South Africa 17.7.2018 05:12 pm

Race and gender discrimination still exist – Obama

Former US president Barack Obama speaks during the 2018 Nelson Mandela Annual Lecture at the Wanderers cricket stadium in Johannesburg, 17 July 2018. Picture: Refilwe Modise

Former US president Barack Obama speaks during the 2018 Nelson Mandela Annual Lecture at the Wanderers cricket stadium in Johannesburg, 17 July 2018. Picture: Refilwe Modise

Obama was delivering the 16th Nelson Mandela Annual Lecture at the Wanderers cricket stadium in Johannesburg.

Women are still suffering from gender discrimination at workplaces the world over, and racial inequality is still as bad as it was 100 years ago, former US President Barack Obama said today.

“It is a plain fact that racial inequality still exists, in the United States and in South Africa. Women are still deprived of their possibilities. They are still paid less than men for the same work. Women and girls around the world continue to be blocked from positions of power and responsibility. Women are disproportionately victimised by violence and abuse. For many people, the more things change the more they stay the same,” Obama said.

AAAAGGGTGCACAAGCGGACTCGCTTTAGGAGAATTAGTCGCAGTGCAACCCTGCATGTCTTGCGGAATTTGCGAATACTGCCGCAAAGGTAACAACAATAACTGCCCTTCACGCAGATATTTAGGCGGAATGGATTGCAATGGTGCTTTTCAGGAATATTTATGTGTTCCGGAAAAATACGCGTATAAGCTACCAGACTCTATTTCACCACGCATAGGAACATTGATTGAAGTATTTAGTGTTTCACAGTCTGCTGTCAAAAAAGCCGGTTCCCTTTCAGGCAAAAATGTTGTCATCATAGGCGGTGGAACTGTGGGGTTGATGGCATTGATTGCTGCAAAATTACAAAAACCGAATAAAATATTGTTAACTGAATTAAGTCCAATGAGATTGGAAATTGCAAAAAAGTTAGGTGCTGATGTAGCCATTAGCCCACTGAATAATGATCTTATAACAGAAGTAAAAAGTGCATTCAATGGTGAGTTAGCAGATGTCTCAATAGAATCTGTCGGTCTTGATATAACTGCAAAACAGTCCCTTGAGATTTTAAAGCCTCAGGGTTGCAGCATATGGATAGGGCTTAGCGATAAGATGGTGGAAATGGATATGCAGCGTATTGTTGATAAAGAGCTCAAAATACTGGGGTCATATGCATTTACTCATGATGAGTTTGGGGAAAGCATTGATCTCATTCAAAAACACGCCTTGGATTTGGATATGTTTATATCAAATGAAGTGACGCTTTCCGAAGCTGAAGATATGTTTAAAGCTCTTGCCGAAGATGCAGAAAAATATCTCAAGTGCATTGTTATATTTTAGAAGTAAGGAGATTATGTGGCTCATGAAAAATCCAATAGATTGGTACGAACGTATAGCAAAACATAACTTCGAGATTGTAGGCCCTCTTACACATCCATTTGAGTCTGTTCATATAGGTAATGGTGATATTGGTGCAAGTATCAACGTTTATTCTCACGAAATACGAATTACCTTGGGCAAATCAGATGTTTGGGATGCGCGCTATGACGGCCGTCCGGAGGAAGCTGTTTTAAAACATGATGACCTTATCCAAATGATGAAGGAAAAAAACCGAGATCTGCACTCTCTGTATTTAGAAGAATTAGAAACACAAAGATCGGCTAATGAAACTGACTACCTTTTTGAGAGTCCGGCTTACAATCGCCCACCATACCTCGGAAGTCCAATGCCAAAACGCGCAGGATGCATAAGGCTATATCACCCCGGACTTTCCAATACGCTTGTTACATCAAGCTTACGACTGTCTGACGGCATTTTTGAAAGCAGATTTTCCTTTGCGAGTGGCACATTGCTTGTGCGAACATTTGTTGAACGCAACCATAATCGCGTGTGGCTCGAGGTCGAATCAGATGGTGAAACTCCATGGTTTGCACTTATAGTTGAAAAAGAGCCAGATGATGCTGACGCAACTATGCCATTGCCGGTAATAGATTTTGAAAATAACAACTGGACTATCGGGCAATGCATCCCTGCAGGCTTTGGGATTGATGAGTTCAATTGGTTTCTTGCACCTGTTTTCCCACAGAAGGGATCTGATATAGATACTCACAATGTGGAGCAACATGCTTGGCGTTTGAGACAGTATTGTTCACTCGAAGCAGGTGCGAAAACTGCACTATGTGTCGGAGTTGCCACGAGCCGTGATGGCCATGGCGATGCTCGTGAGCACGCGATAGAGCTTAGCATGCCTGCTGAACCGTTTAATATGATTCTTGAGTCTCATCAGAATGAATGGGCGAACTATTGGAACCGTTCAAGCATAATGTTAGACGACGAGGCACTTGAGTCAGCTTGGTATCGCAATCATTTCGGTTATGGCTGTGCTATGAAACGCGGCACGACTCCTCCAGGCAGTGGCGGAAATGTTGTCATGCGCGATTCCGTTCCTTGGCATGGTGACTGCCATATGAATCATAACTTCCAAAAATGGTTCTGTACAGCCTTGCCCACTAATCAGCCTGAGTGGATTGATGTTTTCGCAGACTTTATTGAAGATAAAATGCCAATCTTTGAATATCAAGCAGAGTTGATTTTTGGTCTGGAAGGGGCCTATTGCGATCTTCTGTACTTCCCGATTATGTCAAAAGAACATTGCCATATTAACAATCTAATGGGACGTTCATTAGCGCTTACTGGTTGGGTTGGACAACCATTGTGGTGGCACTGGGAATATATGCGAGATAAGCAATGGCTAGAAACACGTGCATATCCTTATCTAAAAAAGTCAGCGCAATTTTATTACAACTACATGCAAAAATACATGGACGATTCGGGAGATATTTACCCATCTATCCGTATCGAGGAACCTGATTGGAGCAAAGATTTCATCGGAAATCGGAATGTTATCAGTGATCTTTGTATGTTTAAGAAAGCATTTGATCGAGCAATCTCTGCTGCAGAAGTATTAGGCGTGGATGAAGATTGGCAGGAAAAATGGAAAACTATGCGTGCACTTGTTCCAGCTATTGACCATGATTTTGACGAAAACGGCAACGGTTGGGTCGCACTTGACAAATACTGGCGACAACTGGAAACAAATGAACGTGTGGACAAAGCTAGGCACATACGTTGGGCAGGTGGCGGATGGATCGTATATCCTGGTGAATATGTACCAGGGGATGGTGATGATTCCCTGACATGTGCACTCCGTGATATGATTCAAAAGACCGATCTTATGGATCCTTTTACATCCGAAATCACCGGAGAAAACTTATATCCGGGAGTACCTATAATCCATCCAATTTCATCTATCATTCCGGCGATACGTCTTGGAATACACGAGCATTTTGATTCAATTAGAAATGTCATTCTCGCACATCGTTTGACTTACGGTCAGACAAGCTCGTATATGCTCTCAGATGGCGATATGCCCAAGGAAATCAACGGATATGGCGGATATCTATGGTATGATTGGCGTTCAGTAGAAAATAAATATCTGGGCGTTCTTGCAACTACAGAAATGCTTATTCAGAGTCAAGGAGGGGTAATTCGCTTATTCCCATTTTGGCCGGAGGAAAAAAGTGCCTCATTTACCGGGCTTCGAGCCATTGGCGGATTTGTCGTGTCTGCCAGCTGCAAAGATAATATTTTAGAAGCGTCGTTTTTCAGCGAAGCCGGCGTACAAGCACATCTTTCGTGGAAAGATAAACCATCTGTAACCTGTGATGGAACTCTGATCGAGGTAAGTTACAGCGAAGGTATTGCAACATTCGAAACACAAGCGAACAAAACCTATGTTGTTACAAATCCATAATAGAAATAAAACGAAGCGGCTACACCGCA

Obama was delivering the 16th Nelson Mandela Annual Lecture at the Wanderers Cricket Stadium to mark the centenary birth of the late anti-apartheid icon and former South African statesman.

Obama said Mandela’s legacy also teaches the world that everyone is bound by a common humanity, and that everyone has the responsibility to uplift and pull up less privileged people in their own communities.

“He came to embody the universal aspirations of dispossessed people all around the world with hopes for a better life, and the possibility of a moral transformation in the conduct of human affairs.”

African News Agency (ANA) 

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